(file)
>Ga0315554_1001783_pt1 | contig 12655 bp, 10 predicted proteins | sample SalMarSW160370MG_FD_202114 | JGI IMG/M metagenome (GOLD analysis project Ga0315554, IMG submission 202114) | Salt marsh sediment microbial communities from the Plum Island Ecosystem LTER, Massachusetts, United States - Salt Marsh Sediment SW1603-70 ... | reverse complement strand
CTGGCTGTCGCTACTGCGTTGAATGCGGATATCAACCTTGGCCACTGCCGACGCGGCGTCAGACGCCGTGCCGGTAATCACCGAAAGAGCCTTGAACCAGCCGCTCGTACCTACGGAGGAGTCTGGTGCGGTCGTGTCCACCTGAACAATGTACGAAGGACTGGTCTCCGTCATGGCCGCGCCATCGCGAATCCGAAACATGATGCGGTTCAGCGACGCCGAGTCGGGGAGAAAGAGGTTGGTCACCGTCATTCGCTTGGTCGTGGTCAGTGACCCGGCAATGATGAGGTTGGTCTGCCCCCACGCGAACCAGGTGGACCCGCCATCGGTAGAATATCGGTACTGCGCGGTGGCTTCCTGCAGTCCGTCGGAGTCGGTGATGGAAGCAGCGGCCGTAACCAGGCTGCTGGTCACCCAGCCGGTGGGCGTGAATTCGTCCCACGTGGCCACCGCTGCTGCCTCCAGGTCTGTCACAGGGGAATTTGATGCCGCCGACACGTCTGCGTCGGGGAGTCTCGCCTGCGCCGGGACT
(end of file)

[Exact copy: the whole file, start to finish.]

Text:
>Ga0315554_1001783_pt1 | contig 12655 bp, 10 predicted proteins | sample SalMarSW160370MG_FD_202114 | JGI IMG/M metagenome (GOLD analysis project Ga0315554, IMG submission 202114) | Salt marsh sediment microbial communities from the Plum Island Ecosystem LTER, Massachusetts, United States - Salt Marsh Sediment SW1603-70 ... | reverse complement strand
CTGGCTGTCGCTACTGCGTTGAATGCGGATATCAACCTTGGCCACTGCCGACGCGGCGTCAGACGCCGTGCCGGTAATCACCGAAAGAGCCTTGAACCAGCCGCTCGTACCTACGGAGGAGTCTGGTGCGGTCGTGTCCACCTGAACAATGTACGAAGGACTGGTCTCCGTCATGGCCGCGCCATCGCGAATCCGAAACATGATGCGGTTCAGCGACGCCGAGTCGGGGAGAAAGAGGTTGGTCACCGTCATTCGCTTGGTCGTGGTCAGTGACCCGGCAATGATGAGGTTGGTCTGCCCCCACGCGAACCAGGTGGACCCGCCATCGGTAGAATATCGGTACTGCGCGGTGGCTTCCTGCAGTCCGTCGGAGTCGGTGATGGAAGCAGCGGCCGTAACCAGGCTGCTGGTCACCCAGCCGGTGGGCGTGAATTCGTCCCACGTGGCCACCGCTGCTGCCTCCAGGTCTGTCACAGGGGAATTTGATGCCGCCGACACGTCTGCGTCGGGGAGTCTCGCCTGCGCCGGGACT